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Report: Aussies feeling increasingly unsafe online in the face of scams and AI

A new report suggests that the rising rate of scams, combined with fear over how generative AI engines may be using their data, is making Australians feel unsafe online.

user icon David Hollingworth
Mon, 21 Aug 2023
Report: Aussies feeling increasingly unsafe online in the face of scams and AI
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Scams are becoming particularly widespread, with the report – commissioned by Real Insurance working with consumer research specialists CoreData – finding that 47 per cent of Australians have been targeted by some form of scam.

Smishing and phishing scams are the most prevalent, with 50 per cent of the more than 5,000 Australians polled saying they’ve been the target or know someone who’s been targeted. Online shopping scams have affected 38 per cent of respondents, with technical support scams impacting 32 per cent.

Those who have fallen victim to scams lose, on average, $4,307, with 45 per cent of people unable to recover any funds lost to fraud. Aside from the financial cost, those targeted by scams report an impact on their mental health. In fact, one in five Australians rated the impact “considerable”.

Scams are also more likely to target older Australians.

The impacts and influence of social media are also a point of friction. While 98 per cent of parents polled are concerned about what their children are doing online, 85 per cent of families still allow children under 18 to access the internet while at home. Roughly one in families with three kids below 18 says that they’ve seen inappropriate content online, while one in four families has kids that have experienced online abuse and bullying.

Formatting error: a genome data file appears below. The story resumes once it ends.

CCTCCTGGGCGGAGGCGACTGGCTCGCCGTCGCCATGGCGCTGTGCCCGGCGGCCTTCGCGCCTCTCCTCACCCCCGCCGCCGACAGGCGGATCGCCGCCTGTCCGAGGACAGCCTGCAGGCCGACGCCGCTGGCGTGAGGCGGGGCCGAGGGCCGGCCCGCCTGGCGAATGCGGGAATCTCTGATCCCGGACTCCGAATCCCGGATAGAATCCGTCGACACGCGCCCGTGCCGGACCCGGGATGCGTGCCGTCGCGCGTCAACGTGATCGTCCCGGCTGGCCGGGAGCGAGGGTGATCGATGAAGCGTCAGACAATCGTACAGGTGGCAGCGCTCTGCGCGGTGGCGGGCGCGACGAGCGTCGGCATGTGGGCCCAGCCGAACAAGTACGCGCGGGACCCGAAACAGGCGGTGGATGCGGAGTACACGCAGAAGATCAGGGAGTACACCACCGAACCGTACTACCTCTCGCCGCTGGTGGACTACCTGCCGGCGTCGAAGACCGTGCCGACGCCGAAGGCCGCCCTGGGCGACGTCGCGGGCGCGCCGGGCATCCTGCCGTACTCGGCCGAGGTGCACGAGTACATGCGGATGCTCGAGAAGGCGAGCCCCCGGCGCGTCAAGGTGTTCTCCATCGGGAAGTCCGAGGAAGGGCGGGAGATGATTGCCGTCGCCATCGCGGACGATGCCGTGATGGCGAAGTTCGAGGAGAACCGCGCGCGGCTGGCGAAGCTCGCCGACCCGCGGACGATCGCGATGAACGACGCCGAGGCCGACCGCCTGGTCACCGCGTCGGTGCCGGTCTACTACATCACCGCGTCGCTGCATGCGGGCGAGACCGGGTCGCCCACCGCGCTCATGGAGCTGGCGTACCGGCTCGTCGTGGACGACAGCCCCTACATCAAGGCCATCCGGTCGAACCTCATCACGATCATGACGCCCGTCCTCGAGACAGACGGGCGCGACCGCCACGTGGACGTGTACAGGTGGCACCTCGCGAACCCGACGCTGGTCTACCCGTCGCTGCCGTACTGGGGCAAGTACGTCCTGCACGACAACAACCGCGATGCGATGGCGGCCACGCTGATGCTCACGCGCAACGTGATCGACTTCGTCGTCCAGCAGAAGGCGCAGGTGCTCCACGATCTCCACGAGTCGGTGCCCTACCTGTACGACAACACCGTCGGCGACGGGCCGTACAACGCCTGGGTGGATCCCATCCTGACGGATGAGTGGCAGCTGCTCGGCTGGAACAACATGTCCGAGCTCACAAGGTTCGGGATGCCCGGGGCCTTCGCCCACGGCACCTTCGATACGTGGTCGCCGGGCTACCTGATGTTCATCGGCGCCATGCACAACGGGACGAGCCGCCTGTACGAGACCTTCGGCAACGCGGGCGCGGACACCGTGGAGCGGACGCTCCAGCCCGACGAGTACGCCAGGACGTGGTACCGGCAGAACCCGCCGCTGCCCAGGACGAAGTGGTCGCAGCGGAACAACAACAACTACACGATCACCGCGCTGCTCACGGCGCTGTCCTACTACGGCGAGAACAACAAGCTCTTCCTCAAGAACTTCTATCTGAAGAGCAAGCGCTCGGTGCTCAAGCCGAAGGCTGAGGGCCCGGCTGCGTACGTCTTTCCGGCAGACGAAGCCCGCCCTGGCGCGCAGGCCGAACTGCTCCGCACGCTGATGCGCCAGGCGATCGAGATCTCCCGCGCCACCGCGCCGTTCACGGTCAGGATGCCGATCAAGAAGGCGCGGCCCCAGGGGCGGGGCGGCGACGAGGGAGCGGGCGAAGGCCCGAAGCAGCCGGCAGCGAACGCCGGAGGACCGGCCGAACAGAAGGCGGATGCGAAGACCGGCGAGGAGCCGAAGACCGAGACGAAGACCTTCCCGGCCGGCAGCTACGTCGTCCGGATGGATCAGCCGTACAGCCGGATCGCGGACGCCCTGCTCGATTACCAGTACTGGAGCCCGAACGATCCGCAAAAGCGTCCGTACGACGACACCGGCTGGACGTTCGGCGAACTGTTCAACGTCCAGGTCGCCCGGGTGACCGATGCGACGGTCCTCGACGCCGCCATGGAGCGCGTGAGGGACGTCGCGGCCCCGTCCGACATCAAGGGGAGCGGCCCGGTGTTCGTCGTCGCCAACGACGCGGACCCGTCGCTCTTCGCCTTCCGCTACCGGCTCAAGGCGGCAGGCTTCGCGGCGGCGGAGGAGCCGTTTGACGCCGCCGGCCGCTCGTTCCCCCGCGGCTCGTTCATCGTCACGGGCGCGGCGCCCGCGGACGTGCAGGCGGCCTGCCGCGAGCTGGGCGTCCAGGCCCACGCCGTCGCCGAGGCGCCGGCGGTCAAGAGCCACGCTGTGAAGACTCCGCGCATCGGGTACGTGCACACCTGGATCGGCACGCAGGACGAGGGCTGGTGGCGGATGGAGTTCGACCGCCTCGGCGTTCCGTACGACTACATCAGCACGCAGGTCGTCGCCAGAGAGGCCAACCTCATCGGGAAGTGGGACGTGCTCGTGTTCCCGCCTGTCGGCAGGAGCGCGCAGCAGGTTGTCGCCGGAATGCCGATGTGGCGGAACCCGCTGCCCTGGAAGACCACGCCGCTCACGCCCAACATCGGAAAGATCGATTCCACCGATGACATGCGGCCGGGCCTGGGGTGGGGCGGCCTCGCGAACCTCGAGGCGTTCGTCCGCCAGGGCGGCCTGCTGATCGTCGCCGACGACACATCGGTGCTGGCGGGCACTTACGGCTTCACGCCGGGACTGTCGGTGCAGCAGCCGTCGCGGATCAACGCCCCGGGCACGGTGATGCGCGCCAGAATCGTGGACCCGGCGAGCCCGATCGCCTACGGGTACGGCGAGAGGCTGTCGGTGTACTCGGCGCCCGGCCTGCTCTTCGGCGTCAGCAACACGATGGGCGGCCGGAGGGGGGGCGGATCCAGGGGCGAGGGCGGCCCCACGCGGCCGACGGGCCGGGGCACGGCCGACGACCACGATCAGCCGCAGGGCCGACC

Kids are also more likely to make unauthorised purchases online, and one in five have been the target of scams themselves.

TikTok is particularly concerning, with 80 per cent of parents worried about data security on the app.

“Sadly, many parents do not have an in-depth understanding of the reality of the online world and base their opinions on their own experiences, which will not mirror that of their children,” said Susan McLean of CyberSafety Solutions. “Whilst the results show that parents have a degree of concern, they do not always adequately educate themselves so that they are able to effectively parent in the digital space.”

Artificial intelligence (AI) safety is another thing on Australian minds. Sixty-nine per cent of Australians who are currently using generative AI in some form are worried about what happens to the data they are sharing with these tools.

Finally, Australians largely feel there needs to be harsher penalties for cyber criminals. Eighty-nine per cent feel foreign companies should also be penalised if they pose a risk themselves.

You can read the full Real Digital Risk Report 2023 here.

David Hollingworth

David Hollingworth

David Hollingworth has been writing about technology for over 20 years, and has worked for a range of print and online titles in his career. He is enjoying getting to grips with cyber security, especially when it lets him talk about Lego.

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